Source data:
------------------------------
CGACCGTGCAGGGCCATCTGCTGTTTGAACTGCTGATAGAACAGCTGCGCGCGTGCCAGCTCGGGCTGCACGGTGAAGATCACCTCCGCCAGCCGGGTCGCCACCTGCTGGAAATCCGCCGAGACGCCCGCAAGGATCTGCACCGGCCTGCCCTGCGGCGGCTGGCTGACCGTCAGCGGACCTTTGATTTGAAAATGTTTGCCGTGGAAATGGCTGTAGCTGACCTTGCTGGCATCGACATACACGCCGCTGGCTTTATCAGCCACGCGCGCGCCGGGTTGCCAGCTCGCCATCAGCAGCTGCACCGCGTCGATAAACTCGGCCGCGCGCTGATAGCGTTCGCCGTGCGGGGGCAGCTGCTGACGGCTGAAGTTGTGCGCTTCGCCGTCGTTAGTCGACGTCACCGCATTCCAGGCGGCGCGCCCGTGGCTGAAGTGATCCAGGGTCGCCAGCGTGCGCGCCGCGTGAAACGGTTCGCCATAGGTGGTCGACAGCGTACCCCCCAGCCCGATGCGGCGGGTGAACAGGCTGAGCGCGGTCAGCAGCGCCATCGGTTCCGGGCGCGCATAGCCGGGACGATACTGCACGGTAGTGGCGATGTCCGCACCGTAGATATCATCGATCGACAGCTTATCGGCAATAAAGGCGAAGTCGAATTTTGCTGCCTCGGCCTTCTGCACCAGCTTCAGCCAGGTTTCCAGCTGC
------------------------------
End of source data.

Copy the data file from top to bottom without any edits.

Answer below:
CGACCGTGCAGGGCCATCTGCTGTTTGAACTGCTGATAGAACAGCTGCGCGCGTGCCAGCTCGGGCTGCACGGTGAAGATCACCTCCGCCAGCCGGGTCGCCACCTGCTGGAAATCCGCCGAGACGCCCGCAAGGATCTGCACCGGCCTGCCCTGCGGCGGCTGGCTGACCGTCAGCGGACCTTTGATTTGAAAATGTTTGCCGTGGAAATGGCTGTAGCTGACCTTGCTGGCATCGACATACACGCCGCTGGCTTTATCAGCCACGCGCGCGCCGGGTTGCCAGCTCGCCATCAGCAGCTGCACCGCGTCGATAAACTCGGCCGCGCGCTGATAGCGTTCGCCGTGCGGGGGCAGCTGCTGACGGCTGAAGTTGTGCGCTTCGCCGTCGTTAGTCGACGTCACCGCATTCCAGGCGGCGCGCCCGTGGCTGAAGTGATCCAGGGTCGCCAGCGTGCGCGCCGCGTGAAACGGTTCGCCATAGGTGGTCGACAGCGTACCCCCCAGCCCGATGCGGCGGGTGAACAGGCTGAGCGCGGTCAGCAGCGCCATCGGTTCCGGGCGCGCATAGCCGGGACGATACTGCACGGTAGTGGCGATGTCCGCACCGTAGATATCATCGATCGACAGCTTATCGGCAATAAAGGCGAAGTCGAATTTTGCTGCCTCGGCCTTCTGCACCAGCTTCAGCCAGGTTTCCAGCTGC